The startup on Tuesday began taking preorders for a drone camera that will shoot video and stills as it flies above you.
While drone cameras have been on the market for some time, the Lily offering combines the popularity of first-person video cameras, like the wildly successful GoPro line of products, with the emerging consumer flying drone market.
Lily isn’t alone in developing a “follow me” drone cam, competitors AirDog and HexO+ will launch their products later this year — but it may be the most consumer-friendly.
“It’s the best executed [drone cam] for widespread adoption,” said Jaron Schneider, managing editor of Resource Magazine Online and owner of Schneider Productions, a commercial video company.
Pod With Propellers
The Lily camera looks like a pod with four rotors protruding from its midnight blue polycarbonate and brushed aluminum body.
It weighs 2.3 pounds and has a footprint of a little over 10 inches square. Its nonremovable lithium-ion battery takes two hours to recharge and will keep the drone aloft for 20 minutes.
Maximum altitude for the drone is 50 feet; the minimum, five feet. Maximum range from a user is 100 feet; minimum, five feet. Its max speed is 25 miles per hour.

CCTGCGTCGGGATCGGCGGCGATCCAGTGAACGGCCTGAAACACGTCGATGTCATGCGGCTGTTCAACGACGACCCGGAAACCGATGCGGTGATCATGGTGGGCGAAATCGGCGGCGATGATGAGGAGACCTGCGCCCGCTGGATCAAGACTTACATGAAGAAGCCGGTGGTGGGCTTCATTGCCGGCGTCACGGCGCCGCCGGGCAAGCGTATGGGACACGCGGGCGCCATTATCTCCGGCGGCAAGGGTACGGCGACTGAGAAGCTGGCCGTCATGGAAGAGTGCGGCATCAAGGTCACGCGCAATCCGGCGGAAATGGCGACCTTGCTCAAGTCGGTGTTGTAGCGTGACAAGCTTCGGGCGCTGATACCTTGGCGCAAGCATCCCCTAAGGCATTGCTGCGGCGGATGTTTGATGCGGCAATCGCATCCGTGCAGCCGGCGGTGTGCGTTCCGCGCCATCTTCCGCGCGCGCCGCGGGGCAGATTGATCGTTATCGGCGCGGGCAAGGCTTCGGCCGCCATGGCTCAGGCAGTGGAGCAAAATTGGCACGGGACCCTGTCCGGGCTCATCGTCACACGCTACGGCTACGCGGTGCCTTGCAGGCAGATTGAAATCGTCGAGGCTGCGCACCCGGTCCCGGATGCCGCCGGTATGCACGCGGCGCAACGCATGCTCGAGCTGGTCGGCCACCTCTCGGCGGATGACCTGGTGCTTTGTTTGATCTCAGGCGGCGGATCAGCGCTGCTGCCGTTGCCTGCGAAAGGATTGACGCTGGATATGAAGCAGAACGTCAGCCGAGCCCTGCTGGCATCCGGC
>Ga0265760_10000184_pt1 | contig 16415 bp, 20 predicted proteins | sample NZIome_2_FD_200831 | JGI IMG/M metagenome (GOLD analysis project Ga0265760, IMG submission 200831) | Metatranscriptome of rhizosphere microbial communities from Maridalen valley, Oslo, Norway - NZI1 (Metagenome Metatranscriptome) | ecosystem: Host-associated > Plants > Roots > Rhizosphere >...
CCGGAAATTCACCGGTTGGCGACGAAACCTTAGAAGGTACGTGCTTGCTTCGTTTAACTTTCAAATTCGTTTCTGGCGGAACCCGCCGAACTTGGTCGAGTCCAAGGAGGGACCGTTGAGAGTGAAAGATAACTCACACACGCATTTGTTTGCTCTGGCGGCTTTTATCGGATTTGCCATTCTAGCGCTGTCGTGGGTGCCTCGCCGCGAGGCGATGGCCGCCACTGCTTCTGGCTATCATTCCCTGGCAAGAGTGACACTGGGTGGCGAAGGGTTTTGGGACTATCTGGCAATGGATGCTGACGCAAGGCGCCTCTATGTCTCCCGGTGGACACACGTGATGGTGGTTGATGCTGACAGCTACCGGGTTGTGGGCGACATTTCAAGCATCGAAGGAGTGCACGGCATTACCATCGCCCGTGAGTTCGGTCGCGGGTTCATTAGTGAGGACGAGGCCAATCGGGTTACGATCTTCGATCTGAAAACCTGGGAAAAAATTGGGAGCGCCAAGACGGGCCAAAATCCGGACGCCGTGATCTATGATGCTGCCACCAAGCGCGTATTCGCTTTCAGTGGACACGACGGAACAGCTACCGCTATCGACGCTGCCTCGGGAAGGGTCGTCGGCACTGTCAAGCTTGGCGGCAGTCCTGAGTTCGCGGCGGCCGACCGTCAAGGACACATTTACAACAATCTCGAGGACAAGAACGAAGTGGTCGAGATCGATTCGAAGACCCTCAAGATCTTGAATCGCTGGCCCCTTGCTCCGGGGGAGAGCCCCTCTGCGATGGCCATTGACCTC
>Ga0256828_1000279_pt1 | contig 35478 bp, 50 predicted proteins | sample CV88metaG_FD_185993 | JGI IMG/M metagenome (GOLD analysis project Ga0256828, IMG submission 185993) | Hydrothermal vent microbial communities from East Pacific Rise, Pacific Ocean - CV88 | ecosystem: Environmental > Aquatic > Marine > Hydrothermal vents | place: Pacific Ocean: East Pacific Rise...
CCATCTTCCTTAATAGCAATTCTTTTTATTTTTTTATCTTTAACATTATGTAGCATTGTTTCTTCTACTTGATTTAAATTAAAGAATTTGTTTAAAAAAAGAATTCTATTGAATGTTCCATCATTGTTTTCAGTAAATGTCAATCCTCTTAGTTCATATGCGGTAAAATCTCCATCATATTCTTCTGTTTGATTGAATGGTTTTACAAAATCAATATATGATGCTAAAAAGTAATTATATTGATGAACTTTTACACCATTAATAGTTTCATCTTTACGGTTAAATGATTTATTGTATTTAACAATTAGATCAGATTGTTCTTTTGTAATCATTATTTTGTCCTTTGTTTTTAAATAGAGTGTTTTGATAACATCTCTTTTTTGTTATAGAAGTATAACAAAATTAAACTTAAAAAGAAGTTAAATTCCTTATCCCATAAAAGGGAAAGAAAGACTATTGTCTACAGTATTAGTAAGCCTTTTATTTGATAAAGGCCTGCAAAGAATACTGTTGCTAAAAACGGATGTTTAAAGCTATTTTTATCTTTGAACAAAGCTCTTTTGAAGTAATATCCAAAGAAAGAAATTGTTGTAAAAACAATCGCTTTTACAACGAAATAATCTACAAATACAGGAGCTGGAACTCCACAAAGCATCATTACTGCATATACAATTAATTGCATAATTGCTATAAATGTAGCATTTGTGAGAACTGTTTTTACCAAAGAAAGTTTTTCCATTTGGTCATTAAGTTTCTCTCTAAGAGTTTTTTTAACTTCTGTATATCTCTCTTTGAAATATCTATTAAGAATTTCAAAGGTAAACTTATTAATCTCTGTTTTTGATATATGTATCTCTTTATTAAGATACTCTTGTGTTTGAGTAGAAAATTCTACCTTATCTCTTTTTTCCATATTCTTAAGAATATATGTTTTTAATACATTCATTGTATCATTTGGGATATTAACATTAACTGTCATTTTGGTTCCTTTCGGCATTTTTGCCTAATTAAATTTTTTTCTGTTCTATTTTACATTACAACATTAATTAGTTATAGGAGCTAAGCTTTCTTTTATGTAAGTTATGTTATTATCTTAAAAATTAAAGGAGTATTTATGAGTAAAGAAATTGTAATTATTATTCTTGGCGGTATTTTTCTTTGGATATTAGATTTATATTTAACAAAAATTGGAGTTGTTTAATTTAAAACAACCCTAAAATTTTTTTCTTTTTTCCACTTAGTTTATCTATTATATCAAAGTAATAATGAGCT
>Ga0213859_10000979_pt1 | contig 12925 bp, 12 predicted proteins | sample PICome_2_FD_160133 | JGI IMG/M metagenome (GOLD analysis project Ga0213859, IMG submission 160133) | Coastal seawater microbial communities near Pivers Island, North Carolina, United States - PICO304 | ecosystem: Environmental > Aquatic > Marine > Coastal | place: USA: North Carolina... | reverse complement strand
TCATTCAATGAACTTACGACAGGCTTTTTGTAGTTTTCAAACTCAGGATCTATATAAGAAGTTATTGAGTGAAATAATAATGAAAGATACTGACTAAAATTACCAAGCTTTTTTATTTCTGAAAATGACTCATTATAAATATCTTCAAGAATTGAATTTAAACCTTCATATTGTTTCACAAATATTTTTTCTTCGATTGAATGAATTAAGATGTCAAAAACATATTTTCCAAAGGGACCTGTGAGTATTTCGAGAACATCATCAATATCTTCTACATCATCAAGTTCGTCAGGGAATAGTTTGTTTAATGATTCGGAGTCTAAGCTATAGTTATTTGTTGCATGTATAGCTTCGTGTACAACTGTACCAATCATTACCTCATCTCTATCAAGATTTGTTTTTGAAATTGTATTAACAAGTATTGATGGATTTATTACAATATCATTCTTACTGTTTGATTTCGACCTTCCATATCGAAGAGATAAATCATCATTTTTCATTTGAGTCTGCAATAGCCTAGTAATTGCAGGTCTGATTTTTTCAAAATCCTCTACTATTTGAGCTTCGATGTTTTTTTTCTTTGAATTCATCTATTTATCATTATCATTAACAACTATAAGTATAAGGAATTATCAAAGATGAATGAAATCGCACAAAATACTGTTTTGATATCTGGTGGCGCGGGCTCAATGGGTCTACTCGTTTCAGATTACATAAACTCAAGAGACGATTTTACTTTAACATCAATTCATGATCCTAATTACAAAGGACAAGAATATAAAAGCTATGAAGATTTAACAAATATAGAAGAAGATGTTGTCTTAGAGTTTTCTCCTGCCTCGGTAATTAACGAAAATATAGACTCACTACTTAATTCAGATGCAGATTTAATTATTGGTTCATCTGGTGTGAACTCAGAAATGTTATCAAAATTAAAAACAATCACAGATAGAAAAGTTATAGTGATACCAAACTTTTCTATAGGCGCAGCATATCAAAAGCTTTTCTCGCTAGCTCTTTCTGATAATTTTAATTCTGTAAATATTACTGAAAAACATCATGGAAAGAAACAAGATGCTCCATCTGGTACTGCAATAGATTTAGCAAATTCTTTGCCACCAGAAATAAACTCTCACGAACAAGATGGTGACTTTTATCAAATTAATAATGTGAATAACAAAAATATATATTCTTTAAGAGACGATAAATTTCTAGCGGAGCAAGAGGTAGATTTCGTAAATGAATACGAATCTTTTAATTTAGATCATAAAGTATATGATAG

The unit has two cameras — front and bottom facing — that can shoot 1080p video at 60 fps, 720p at 120 fps and 12-megapixel stills. Video is stored on a 4-GB micro SD card included with the unit.
Camera functions and video editing can be performed with a mobile app for Android or iOS devices. In addition, instructions can be sent to the drone via a tracking device with a diameter that’s a tad over 2 inches.
“Everything is held into a rather small package,” Schneider told TechNewsWorld, “which allows them to do a couple of cool things, such as make the device waterproof, and make usable audio with a drone for the first time ever.”
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